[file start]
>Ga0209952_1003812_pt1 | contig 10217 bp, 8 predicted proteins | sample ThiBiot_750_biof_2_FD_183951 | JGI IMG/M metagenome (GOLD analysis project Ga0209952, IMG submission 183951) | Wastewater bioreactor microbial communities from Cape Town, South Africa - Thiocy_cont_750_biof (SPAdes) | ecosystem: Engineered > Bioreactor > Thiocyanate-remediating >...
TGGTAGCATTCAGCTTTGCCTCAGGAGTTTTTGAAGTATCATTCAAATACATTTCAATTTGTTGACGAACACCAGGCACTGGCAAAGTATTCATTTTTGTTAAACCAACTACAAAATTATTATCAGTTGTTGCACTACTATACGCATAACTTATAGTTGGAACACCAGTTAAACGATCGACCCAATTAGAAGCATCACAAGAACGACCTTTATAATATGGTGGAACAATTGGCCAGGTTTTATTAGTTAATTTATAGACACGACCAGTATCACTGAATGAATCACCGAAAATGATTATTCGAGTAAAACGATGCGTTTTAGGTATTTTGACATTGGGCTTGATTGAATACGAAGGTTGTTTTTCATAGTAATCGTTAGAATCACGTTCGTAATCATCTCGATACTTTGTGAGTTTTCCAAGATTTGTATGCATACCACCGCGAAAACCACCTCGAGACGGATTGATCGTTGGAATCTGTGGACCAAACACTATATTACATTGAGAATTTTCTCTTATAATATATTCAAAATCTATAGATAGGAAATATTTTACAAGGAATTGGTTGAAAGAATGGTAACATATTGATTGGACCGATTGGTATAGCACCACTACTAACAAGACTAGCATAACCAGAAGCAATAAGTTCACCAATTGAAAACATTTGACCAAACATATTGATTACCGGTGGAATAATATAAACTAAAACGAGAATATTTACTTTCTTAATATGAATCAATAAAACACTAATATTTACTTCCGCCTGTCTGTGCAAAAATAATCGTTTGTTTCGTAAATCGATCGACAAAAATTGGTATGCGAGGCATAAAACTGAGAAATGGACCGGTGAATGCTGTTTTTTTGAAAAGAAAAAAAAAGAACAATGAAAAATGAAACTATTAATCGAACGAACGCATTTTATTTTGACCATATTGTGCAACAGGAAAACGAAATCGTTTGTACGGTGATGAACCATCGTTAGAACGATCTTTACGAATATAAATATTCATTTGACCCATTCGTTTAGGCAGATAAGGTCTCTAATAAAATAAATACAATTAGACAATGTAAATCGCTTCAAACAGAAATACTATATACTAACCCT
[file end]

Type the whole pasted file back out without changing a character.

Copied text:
>Ga0209952_1003812_pt1 | contig 10217 bp, 8 predicted proteins | sample ThiBiot_750_biof_2_FD_183951 | JGI IMG/M metagenome (GOLD analysis project Ga0209952, IMG submission 183951) | Wastewater bioreactor microbial communities from Cape Town, South Africa - Thiocy_cont_750_biof (SPAdes) | ecosystem: Engineered > Bioreactor > Thiocyanate-remediating >...
TGGTAGCATTCAGCTTTGCCTCAGGAGTTTTTGAAGTATCATTCAAATACATTTCAATTTGTTGACGAACACCAGGCACTGGCAAAGTATTCATTTTTGTTAAACCAACTACAAAATTATTATCAGTTGTTGCACTACTATACGCATAACTTATAGTTGGAACACCAGTTAAACGATCGACCCAATTAGAAGCATCACAAGAACGACCTTTATAATATGGTGGAACAATTGGCCAGGTTTTATTAGTTAATTTATAGACACGACCAGTATCACTGAATGAATCACCGAAAATGATTATTCGAGTAAAACGATGCGTTTTAGGTATTTTGACATTGGGCTTGATTGAATACGAAGGTTGTTTTTCATAGTAATCGTTAGAATCACGTTCGTAATCATCTCGATACTTTGTGAGTTTTCCAAGATTTGTATGCATACCACCGCGAAAACCACCTCGAGACGGATTGATCGTTGGAATCTGTGGACCAAACACTATATTACATTGAGAATTTTCTCTTATAATATATTCAAAATCTATAGATAGGAAATATTTTACAAGGAATTGGTTGAAAGAATGGTAACATATTGATTGGACCGATTGGTATAGCACCACTACTAACAAGACTAGCATAACCAGAAGCAATAAGTTCACCAATTGAAAACATTTGACCAAACATATTGATTACCGGTGGAATAATATAAACTAAAACGAGAATATTTACTTTCTTAATATGAATCAATAAAACACTAATATTTACTTCCGCCTGTCTGTGCAAAAATAATCGTTTGTTTCGTAAATCGATCGACAAAAATTGGTATGCGAGGCATAAAACTGAGAAATGGACCGGTGAATGCTGTTTTTTTGAAAAGAAAAAAAAAGAACAATGAAAAATGAAACTATTAATCGAACGAACGCATTTTATTTTGACCATATTGTGCAACAGGAAAACGAAATCGTTTGTACGGTGATGAACCATCGTTAGAACGATCTTTACGAATATAAATATTCATTTGACCCATTCGTTTAGGCAGATAAGGTCTCTAATAAAATAAATACAATTAGACAATGTAAATCGCTTCAAACAGAAATACTATATACTAACCCT